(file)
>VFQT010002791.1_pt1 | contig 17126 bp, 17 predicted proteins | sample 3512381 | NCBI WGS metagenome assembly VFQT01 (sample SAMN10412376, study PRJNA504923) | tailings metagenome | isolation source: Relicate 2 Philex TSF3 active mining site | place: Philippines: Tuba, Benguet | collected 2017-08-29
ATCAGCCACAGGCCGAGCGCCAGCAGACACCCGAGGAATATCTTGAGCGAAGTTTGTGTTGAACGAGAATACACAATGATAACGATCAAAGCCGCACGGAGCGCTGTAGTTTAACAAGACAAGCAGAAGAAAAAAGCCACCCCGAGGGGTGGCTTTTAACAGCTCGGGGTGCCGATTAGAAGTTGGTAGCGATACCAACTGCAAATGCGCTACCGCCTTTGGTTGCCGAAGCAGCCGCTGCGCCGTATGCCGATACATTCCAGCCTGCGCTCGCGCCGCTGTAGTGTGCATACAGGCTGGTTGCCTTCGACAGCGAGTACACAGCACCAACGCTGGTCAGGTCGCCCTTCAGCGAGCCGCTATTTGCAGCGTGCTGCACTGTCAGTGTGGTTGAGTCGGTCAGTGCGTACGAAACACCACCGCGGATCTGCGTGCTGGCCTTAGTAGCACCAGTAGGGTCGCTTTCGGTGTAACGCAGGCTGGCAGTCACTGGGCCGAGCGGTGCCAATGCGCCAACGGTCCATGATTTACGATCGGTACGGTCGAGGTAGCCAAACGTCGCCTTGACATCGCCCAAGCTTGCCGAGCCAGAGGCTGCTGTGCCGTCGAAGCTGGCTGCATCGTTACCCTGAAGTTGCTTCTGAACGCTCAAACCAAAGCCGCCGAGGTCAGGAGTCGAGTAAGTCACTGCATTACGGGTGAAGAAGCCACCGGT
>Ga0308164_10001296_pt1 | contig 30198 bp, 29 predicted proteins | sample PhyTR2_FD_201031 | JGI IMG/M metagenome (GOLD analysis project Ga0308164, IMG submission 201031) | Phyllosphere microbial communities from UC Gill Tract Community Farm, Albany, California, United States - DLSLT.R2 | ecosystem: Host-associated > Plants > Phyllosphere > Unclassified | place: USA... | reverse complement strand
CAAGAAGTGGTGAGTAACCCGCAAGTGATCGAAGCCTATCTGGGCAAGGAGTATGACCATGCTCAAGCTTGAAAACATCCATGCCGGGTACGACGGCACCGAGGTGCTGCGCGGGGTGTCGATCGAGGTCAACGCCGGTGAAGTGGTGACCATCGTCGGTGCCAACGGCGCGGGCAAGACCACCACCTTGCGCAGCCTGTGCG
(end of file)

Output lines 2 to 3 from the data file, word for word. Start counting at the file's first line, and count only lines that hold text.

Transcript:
ATCAGCCACAGGCCGAGCGCCAGCAGACACCCGAGGAATATCTTGAGCGAAGTTTGTGTTGAACGAGAATACACAATGATAACGATCAAAGCCGCACGGAGCGCTGTAGTTTAACAAGACAAGCAGAAGAAAAAAGCCACCCCGAGGGGTGGCTTTTAACAGCTCGGGGTGCCGATTAGAAGTTGGTAGCGATACCAACTGCAAATGCGCTACCGCCTTTGGTTGCCGAAGCAGCCGCTGCGCCGTATGCCGATACATTCCAGCCTGCGCTCGCGCCGCTGTAGTGTGCATACAGGCTGGTTGCCTTCGACAGCGAGTACACAGCACCAACGCTGGTCAGGTCGCCCTTCAGCGAGCCGCTATTTGCAGCGTGCTGCACTGTCAGTGTGGTTGAGTCGGTCAGTGCGTACGAAACACCACCGCGGATCTGCGTGCTGGCCTTAGTAGCACCAGTAGGGTCGCTTTCGGTGTAACGCAGGCTGGCAGTCACTGGGCCGAGCGGTGCCAATGCGCCAACGGTCCATGATTTACGATCGGTACGGTCGAGGTAGCCAAACGTCGCCTTGACATCGCCCAAGCTTGCCGAGCCAGAGGCTGCTGTGCCGTCGAAGCTGGCTGCATCGTTACCCTGAAGTTGCTTCTGAACGCTCAAACCAAAGCCGCCGAGGTCAGGAGTCGAGTAAGTCACTGCATTACGGGTGAAGAAGCCACCGGT
>Ga0308164_10001296_pt1 | contig 30198 bp, 29 predicted proteins | sample PhyTR2_FD_201031 | JGI IMG/M metagenome (GOLD analysis project Ga0308164, IMG submission 201031) | Phyllosphere microbial communities from UC Gill Tract Community Farm, Albany, California, United States - DLSLT.R2 | ecosystem: Host-associated > Plants > Phyllosphere > Unclassified | place: USA... | reverse complement strand